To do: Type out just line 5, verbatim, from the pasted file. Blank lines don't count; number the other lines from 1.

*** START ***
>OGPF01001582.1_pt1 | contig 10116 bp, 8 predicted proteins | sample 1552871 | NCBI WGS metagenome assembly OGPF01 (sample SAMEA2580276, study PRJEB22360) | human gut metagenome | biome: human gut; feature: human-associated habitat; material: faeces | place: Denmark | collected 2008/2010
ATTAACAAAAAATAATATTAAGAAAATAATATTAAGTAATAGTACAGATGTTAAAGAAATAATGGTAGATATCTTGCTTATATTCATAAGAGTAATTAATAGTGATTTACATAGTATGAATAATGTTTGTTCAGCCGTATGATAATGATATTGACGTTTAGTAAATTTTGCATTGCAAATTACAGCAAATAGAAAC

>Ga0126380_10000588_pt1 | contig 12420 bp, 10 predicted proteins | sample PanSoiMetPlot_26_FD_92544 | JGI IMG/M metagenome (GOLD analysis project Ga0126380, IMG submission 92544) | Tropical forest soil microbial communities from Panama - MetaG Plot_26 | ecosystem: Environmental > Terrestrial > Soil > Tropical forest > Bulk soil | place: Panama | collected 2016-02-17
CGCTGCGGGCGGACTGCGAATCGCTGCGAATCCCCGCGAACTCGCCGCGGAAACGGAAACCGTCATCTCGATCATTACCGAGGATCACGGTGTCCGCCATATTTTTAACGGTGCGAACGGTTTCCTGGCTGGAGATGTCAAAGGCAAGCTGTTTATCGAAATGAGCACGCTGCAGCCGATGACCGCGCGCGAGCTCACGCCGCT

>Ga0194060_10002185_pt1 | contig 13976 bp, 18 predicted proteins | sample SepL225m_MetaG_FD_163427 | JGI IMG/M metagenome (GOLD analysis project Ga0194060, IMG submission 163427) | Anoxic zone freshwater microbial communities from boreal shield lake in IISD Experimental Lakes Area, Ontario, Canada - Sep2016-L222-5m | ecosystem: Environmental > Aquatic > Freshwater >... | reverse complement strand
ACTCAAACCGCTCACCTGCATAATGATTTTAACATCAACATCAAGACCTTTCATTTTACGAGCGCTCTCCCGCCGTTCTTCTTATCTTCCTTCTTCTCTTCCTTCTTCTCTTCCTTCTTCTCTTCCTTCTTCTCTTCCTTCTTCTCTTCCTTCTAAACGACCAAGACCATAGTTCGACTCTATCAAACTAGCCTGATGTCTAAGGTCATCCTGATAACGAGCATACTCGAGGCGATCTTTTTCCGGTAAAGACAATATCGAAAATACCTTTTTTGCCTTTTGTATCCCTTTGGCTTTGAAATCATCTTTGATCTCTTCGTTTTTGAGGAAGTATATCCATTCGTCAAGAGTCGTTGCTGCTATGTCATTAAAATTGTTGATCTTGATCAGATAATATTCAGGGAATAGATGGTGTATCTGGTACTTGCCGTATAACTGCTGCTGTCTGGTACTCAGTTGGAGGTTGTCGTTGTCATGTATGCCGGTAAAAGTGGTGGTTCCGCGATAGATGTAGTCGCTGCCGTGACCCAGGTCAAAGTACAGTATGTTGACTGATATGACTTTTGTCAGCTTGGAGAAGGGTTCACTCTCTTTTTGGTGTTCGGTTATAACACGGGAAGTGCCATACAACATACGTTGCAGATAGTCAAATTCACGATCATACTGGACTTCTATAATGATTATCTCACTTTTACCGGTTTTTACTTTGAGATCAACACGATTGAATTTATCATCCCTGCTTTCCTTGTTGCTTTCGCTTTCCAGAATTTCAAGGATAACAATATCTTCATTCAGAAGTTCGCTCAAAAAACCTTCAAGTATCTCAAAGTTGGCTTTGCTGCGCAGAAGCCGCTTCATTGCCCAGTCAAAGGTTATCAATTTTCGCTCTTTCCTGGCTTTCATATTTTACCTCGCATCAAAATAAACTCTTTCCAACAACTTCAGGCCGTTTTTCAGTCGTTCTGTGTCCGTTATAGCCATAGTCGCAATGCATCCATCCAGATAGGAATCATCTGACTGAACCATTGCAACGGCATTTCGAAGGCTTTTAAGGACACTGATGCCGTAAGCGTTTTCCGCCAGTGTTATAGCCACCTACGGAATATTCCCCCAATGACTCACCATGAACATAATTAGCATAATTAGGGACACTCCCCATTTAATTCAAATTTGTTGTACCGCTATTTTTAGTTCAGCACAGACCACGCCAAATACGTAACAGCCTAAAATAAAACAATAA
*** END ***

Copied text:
>Ga0194060_10002185_pt1 | contig 13976 bp, 18 predicted proteins | sample SepL225m_MetaG_FD_163427 | JGI IMG/M metagenome (GOLD analysis project Ga0194060, IMG submission 163427) | Anoxic zone freshwater microbial communities from boreal shield lake in IISD Experimental Lakes Area, Ontario, Canada - Sep2016-L222-5m | ecosystem: Environmental > Aquatic > Freshwater >... | reverse complement strand